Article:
Gold Stabilizes as Implied Volatility Eases, Curbs Liquidity Demand

A modest advance through Thursday’s close broke up a bear trend that began by breaking a multi-year, rising trendline. That said, the balance of power has clearly shifted and we are once again falling into Friday morning. The reprieve came as expected volatility levels eased back while the dollar held below its 16-month ceiling and S&P 500 above three month support. Yet, conditions are not particularly quiet.

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ECONOMIC DATA

Next 24 Hours

GMT

Currency

Release

Survey

Previous

Comments

1:30

CNY

Consumer Price Index (YoY) (APR)

3.4%

3.6%

Softer inflation would increase speculation of additional reserve-requirement cuts to cushion the slowest growth in 3 years

1:30

CNY

Producer Price Index (YoY) (APR)

-0.5%

-0.3%

5:30

CNY

Industrial Production YTD YoY (APR)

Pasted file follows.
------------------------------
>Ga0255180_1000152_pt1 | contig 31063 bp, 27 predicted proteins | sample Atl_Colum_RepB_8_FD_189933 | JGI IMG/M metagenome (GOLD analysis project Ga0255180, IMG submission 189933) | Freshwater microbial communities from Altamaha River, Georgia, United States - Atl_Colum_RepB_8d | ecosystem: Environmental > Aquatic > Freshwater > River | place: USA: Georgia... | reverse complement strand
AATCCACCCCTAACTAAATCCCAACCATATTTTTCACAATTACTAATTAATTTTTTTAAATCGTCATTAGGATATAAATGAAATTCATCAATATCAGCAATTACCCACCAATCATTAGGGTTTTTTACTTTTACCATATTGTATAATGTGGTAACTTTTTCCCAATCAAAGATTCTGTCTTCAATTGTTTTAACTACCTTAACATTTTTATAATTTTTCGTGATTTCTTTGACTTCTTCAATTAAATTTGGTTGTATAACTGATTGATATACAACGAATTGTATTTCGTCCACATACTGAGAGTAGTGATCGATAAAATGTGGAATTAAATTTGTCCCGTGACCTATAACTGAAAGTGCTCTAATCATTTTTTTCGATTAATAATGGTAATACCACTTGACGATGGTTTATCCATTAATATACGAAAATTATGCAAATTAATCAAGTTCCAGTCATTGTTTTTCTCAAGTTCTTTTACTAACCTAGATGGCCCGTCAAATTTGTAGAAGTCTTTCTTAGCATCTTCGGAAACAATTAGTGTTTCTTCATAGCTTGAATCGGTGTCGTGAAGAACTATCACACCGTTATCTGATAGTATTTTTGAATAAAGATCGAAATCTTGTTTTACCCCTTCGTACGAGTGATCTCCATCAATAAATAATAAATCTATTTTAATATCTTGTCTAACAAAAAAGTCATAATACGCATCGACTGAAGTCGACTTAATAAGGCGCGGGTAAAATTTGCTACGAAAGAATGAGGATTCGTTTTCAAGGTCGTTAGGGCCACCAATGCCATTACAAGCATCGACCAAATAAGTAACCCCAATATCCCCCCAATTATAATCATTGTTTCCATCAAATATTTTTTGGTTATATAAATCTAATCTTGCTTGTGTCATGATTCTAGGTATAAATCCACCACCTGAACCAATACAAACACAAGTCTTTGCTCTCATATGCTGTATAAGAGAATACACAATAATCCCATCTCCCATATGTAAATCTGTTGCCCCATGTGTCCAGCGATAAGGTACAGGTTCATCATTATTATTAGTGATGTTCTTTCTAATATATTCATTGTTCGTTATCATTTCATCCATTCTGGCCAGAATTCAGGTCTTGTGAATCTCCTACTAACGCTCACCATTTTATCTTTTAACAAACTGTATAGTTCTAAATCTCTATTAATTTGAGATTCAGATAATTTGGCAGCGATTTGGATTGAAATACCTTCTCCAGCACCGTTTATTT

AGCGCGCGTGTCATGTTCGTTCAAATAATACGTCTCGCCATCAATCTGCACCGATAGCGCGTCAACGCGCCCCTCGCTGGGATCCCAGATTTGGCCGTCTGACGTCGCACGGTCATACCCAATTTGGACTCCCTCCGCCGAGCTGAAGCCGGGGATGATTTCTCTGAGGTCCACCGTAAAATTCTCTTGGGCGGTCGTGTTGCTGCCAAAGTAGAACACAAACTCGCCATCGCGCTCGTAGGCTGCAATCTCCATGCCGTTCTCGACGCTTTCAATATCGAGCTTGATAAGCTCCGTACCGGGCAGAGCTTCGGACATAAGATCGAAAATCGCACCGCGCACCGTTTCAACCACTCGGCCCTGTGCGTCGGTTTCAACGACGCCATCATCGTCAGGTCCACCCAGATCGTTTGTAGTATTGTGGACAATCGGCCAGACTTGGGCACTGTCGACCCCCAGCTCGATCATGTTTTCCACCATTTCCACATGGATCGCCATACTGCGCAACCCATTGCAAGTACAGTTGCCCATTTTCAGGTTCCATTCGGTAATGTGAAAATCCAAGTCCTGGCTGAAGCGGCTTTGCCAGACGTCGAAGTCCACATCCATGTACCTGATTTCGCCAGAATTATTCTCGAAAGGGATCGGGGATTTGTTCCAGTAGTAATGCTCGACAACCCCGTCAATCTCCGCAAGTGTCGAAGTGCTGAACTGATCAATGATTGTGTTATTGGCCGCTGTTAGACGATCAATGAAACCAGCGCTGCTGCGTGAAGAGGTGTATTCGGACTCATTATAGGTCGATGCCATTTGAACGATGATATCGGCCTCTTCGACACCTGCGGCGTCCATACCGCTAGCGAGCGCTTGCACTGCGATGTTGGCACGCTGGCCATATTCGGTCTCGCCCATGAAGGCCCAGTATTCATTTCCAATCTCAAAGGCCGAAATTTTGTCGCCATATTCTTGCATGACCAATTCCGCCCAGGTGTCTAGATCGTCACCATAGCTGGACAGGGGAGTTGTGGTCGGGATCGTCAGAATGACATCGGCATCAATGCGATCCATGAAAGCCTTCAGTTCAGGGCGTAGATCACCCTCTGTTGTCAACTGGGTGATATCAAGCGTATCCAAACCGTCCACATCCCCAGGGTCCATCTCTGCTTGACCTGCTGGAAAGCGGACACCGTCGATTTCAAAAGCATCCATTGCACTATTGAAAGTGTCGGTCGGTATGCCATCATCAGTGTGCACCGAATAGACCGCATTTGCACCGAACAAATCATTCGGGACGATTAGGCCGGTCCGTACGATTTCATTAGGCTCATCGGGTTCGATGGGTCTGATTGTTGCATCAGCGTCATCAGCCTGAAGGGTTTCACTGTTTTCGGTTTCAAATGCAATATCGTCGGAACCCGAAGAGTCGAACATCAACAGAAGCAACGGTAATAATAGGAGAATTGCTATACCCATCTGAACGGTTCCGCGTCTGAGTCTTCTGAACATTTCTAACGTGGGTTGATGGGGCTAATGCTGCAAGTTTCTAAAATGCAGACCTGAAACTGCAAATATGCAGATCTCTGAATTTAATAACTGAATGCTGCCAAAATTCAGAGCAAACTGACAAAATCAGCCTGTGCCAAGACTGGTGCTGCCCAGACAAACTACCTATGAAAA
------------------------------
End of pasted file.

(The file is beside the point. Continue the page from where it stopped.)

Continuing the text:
11.7%

11.6%

5:30

CNY

Industrial Production (YoY) (APR)

12.2%

11.9%

5:30

CNY

Fixed Assets Inv Excl. Rural YTD YoY (APR)

20.5%

20.9%

5:30

CNY

Retail Sales YTD YoY (APR)

14.9%

14.8%

5:30

CNY

Retail Sales (YoY) (APR)

15.1%

15.2%

6:00

EUR

German Consumer Price Index (YoY) (APR F)

2.0%

2.0%

German inflation near ECB’s 2-percent target;

6:00

EUR

German CPI - EU Harmonised (YoY) (APR F)

2.2%

2.2%

6:30

EUR

Bank of France Bus. Sentiment (APR)

95

95

French businesses faced with higher corporate taxes under new President Hollande

6:45

EUR

Survey of Industrial Investments

8:30

GBP

PPI Input NSA (MoM) (APR)

-0.9%

1.9%

Producer prices expected to moderate, but BoE remains concerned about inflationary pressures in UK

8:30

GBP

PPI Input NSA (YoY) (APR)

2.1%

5.8%

8:30

GBP

PPI Output n.s.a. (MoM) (APR)

0.4%

0.6%

8:30

GBP

PPI Output n.s.a. (YoY) (APR)

2.9%

3.6%

8:30

GBP

PPI Output Core NSA (MoM) (APR)

0.2%

0.1%

8:30

GBP

PPI Output Core NSA (YoY) (APR)

1.9%

2.5%

9:00

EUR

European Commission Releases Economic Growth Forecasts